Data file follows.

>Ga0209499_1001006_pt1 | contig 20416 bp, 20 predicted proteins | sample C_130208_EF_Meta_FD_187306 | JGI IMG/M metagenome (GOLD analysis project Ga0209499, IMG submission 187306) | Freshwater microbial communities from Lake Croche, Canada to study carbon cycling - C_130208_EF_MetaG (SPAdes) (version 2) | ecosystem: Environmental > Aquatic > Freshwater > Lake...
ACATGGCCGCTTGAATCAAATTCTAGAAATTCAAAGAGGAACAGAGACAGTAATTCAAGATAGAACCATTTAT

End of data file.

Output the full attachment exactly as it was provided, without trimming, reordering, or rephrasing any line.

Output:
>Ga0209499_1001006_pt1 | contig 20416 bp, 20 predicted proteins | sample C_130208_EF_Meta_FD_187306 | JGI IMG/M metagenome (GOLD analysis project Ga0209499, IMG submission 187306) | Freshwater microbial communities from Lake Croche, Canada to study carbon cycling - C_130208_EF_MetaG (SPAdes) (version 2) | ecosystem: Environmental > Aquatic > Freshwater > Lake...
ACATGGCCGCTTGAATCAAATTCTAGAAATTCAAAGAGGAACAGAGACAGTAATTCAAGATAGAACCATTTAT